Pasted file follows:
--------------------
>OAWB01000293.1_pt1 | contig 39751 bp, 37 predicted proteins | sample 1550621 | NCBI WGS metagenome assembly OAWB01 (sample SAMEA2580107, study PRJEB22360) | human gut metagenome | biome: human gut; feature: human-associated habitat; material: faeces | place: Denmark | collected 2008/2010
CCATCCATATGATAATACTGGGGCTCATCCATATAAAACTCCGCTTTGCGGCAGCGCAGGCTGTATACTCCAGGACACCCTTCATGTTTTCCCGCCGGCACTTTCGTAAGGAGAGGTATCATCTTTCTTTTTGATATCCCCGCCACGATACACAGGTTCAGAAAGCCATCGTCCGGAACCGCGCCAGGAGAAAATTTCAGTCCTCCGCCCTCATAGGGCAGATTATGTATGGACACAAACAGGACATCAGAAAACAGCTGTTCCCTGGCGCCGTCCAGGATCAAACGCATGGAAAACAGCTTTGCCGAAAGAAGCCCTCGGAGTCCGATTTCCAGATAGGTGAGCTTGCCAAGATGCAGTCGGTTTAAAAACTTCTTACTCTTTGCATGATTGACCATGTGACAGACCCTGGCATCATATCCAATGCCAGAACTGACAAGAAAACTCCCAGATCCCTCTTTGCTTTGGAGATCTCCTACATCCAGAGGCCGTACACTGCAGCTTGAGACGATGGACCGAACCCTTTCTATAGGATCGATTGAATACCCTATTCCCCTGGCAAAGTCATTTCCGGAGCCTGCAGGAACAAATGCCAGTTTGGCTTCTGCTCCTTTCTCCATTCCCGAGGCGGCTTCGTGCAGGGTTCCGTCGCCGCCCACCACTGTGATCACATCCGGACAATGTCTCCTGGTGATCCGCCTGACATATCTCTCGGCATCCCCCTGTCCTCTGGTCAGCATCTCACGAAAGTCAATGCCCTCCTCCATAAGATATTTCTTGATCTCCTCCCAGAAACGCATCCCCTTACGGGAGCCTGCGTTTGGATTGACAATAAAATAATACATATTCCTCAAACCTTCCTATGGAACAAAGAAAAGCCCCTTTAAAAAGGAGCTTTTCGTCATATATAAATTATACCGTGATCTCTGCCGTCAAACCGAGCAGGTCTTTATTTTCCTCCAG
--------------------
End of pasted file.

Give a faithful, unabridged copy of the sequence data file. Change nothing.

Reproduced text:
>OAWB01000293.1_pt1 | contig 39751 bp, 37 predicted proteins | sample 1550621 | NCBI WGS metagenome assembly OAWB01 (sample SAMEA2580107, study PRJEB22360) | human gut metagenome | biome: human gut; feature: human-associated habitat; material: faeces | place: Denmark | collected 2008/2010
CCATCCATATGATAATACTGGGGCTCATCCATATAAAACTCCGCTTTGCGGCAGCGCAGGCTGTATACTCCAGGACACCCTTCATGTTTTCCCGCCGGCACTTTCGTAAGGAGAGGTATCATCTTTCTTTTTGATATCCCCGCCACGATACACAGGTTCAGAAAGCCATCGTCCGGAACCGCGCCAGGAGAAAATTTCAGTCCTCCGCCCTCATAGGGCAGATTATGTATGGACACAAACAGGACATCAGAAAACAGCTGTTCCCTGGCGCCGTCCAGGATCAAACGCATGGAAAACAGCTTTGCCGAAAGAAGCCCTCGGAGTCCGATTTCCAGATAGGTGAGCTTGCCAAGATGCAGTCGGTTTAAAAACTTCTTACTCTTTGCATGATTGACCATGTGACAGACCCTGGCATCATATCCAATGCCAGAACTGACAAGAAAACTCCCAGATCCCTCTTTGCTTTGGAGATCTCCTACATCCAGAGGCCGTACACTGCAGCTTGAGACGATGGACCGAACCCTTTCTATAGGATCGATTGAATACCCTATTCCCCTGGCAAAGTCATTTCCGGAGCCTGCAGGAACAAATGCCAGTTTGGCTTCTGCTCCTTTCTCCATTCCCGAGGCGGCTTCGTGCAGGGTTCCGTCGCCGCCCACCACTGTGATCACATCCGGACAATGTCTCCTGGTGATCCGCCTGACATATCTCTCGGCATCCCCCTGTCCTCTGGTCAGCATCTCACGAAAGTCAATGCCCTCCTCCATAAGATATTTCTTGATCTCCTCCCAGAAACGCATCCCCTTACGGGAGCCTGCGTTTGGATTGACAATAAAATAATACATATTCCTCAAACCTTCCTATGGAACAAAGAAAAGCCCCTTTAAAAAGGAGCTTTTCGTCATATATAAATTATACCGTGATCTCTGCCGTCAAACCGAGCAGGTCTTTATTTTCCTCCAG